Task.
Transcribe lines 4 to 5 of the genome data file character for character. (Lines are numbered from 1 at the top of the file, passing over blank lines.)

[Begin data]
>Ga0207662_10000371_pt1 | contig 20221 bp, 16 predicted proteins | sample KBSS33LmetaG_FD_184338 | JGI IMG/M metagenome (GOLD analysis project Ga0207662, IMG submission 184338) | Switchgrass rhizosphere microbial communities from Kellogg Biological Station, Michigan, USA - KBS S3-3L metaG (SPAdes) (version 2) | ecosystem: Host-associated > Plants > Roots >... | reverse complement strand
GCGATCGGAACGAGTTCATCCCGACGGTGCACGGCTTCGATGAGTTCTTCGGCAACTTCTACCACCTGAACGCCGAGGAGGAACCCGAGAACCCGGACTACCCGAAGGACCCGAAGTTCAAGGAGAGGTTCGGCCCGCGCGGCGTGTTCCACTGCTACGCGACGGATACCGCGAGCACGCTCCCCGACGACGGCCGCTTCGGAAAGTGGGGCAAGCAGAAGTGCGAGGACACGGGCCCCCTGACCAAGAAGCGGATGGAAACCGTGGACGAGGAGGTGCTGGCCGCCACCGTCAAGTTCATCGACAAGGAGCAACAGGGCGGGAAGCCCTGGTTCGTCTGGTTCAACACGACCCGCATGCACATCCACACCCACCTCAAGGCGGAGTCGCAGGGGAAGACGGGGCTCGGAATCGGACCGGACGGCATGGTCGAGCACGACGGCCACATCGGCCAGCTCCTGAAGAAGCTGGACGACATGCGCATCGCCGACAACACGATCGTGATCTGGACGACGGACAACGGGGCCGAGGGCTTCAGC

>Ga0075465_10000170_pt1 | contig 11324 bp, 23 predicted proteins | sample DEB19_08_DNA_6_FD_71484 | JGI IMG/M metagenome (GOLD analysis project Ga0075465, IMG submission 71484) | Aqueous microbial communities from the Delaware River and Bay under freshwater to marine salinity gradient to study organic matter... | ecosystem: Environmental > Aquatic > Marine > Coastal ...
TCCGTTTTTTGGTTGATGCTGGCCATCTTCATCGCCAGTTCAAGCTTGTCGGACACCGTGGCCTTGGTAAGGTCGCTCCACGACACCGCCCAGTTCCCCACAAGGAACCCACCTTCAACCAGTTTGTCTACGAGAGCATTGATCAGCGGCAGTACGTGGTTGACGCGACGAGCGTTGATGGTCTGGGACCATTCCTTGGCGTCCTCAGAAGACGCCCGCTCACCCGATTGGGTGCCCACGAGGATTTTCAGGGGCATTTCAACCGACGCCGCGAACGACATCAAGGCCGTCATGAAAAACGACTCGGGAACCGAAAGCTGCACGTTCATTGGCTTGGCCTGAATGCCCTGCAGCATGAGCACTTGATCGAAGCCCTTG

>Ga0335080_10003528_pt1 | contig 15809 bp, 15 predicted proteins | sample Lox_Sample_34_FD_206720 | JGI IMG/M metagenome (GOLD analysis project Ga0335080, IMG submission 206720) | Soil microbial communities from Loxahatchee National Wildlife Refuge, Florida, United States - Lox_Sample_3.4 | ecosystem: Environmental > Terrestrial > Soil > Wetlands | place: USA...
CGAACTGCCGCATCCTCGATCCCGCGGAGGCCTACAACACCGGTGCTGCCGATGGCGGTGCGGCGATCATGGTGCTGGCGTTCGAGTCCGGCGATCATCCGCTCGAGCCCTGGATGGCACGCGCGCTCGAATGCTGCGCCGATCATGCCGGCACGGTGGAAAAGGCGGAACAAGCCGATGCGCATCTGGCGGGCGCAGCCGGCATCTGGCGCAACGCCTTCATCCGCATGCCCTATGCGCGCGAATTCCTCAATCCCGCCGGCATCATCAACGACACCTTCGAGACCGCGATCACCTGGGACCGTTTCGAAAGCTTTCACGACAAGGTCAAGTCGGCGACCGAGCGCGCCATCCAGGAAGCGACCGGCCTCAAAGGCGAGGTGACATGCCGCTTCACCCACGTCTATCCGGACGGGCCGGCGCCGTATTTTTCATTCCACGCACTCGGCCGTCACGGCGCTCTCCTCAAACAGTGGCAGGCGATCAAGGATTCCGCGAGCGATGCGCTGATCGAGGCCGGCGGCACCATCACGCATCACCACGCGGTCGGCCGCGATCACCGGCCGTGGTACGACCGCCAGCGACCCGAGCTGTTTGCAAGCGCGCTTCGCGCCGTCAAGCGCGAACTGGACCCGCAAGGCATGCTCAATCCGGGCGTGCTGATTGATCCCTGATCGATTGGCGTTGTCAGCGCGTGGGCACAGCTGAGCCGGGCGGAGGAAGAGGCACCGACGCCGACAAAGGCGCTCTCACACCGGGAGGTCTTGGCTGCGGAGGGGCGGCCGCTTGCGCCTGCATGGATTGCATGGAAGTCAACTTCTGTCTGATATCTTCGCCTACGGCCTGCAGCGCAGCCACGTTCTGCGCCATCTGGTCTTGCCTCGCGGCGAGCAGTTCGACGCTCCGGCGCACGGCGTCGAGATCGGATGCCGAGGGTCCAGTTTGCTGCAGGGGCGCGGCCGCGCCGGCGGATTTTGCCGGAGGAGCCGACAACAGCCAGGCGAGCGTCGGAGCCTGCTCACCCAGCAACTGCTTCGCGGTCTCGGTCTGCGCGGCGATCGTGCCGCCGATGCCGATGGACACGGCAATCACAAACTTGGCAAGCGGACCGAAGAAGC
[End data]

TCCGTTTTTTGGTTGATGCTGGCCATCTTCATCGCCAGTTCAAGCTTGTCGGACACCGTGGCCTTGGTAAGGTCGCTCCACGACACCGCCCAGTTCCCCACAAGGAACCCACCTTCAACCAGTTTGTCTACGAGAGCATTGATCAGCGGCAGTACGTGGTTGACGCGACGAGCGTTGATGGTCTGGGACCATTCCTTGGCGTCCTCAGAAGACGCCCGCTCACCCGATTGGGTGCCCACGAGGATTTTCAGGGGCATTTCAACCGACGCCGCGAACGACATCAAGGCCGTCATGAAAAACGACTCGGGAACCGAAAGCTGCACGTTCATTGGCTTGGCCTGAATGCCCTGCAGCATGAGCACTTGATCGAAGCCCTTG

>Ga0335080_10003528_pt1 | contig 15809 bp, 15 predicted proteins | sample Lox_Sample_34_FD_206720 | JGI IMG/M metagenome (GOLD analysis project Ga0335080, IMG submission 206720) | Soil microbial communities from Loxahatchee National Wildlife Refuge, Florida, United States - Lox_Sample_3.4 | ecosystem: Environmental > Terrestrial > Soil > Wetlands | place: USA...